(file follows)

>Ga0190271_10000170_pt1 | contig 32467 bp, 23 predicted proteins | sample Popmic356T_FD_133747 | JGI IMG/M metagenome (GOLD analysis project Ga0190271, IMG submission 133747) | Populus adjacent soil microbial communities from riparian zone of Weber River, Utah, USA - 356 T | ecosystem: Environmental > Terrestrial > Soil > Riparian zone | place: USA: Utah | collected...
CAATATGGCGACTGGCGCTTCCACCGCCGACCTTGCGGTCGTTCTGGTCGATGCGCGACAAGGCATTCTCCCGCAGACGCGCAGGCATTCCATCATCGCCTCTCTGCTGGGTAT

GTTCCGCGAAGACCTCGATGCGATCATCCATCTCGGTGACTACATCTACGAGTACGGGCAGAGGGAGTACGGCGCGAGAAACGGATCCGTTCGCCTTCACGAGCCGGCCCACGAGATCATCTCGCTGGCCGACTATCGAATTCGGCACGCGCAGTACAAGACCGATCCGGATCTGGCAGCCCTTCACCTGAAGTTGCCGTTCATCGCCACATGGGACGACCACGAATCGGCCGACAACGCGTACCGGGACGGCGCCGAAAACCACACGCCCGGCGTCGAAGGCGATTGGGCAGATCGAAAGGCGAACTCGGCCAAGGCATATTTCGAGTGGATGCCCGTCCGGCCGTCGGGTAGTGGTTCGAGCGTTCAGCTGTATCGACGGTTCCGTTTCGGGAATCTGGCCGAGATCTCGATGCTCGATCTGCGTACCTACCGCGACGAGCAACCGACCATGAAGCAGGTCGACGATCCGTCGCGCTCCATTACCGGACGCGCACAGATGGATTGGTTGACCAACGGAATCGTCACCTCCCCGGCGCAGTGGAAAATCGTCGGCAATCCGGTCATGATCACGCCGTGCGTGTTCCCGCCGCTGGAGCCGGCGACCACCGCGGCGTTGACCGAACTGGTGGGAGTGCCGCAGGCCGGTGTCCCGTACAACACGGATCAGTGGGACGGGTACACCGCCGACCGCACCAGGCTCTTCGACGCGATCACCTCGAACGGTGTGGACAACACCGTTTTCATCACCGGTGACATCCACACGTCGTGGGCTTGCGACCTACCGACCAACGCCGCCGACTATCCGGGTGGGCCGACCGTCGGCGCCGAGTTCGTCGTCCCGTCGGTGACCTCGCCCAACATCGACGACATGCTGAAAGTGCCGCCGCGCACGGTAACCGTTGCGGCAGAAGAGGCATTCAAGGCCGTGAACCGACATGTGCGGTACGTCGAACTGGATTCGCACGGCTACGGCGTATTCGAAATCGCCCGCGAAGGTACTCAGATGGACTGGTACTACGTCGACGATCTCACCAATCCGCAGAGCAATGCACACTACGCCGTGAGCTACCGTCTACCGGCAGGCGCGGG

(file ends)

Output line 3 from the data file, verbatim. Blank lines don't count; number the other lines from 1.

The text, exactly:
GTTCCGCGAAGACCTCGATGCGATCATCCATCTCGGTGACTACATCTACGAGTACGGGCAGAGGGAGTACGGCGCGAGAAACGGATCCGTTCGCCTTCACGAGCCGGCCCACGAGATCATCTCGCTGGCCGACTATCGAATTCGGCACGCGCAGTACAAGACCGATCCGGATCTGGCAGCCCTTCACCTGAAGTTGCCGTTCATCGCCACATGGGACGACCACGAATCGGCCGACAACGCGTACCGGGACGGCGCCGAAAACCACACGCCCGGCGTCGAAGGCGATTGGGCAGATCGAAAGGCGAACTCGGCCAAGGCATATTTCGAGTGGATGCCCGTCCGGCCGTCGGGTAGTGGTTCGAGCGTTCAGCTGTATCGACGGTTCCGTTTCGGGAATCTGGCCGAGATCTCGATGCTCGATCTGCGTACCTACCGCGACGAGCAACCGACCATGAAGCAGGTCGACGATCCGTCGCGCTCCATTACCGGACGCGCACAGATGGATTGGTTGACCAACGGAATCGTCACCTCCCCGGCGCAGTGGAAAATCGTCGGCAATCCGGTCATGATCACGCCGTGCGTGTTCCCGCCGCTGGAGCCGGCGACCACCGCGGCGTTGACCGAACTGGTGGGAGTGCCGCAGGCCGGTGTCCCGTACAACACGGATCAGTGGGACGGGTACACCGCCGACCGCACCAGGCTCTTCGACGCGATCACCTCGAACGGTGTGGACAACACCGTTTTCATCACCGGTGACATCCACACGTCGTGGGCTTGCGACCTACCGACCAACGCCGCCGACTATCCGGGTGGGCCGACCGTCGGCGCCGAGTTCGTCGTCCCGTCGGTGACCTCGCCCAACATCGACGACATGCTGAAAGTGCCGCCGCGCACGGTAACCGTTGCGGCAGAAGAGGCATTCAAGGCCGTGAACCGACATGTGCGGTACGTCGAACTGGATTCGCACGGCTACGGCGTATTCGAAATCGCCCGCGAAGGTACTCAGATGGACTGGTACTACGTCGACGATCTCACCAATCCGCAGAGCAATGCACACTACGCCGTGAGCTACCGTCTACCGGCAGGCGCGGG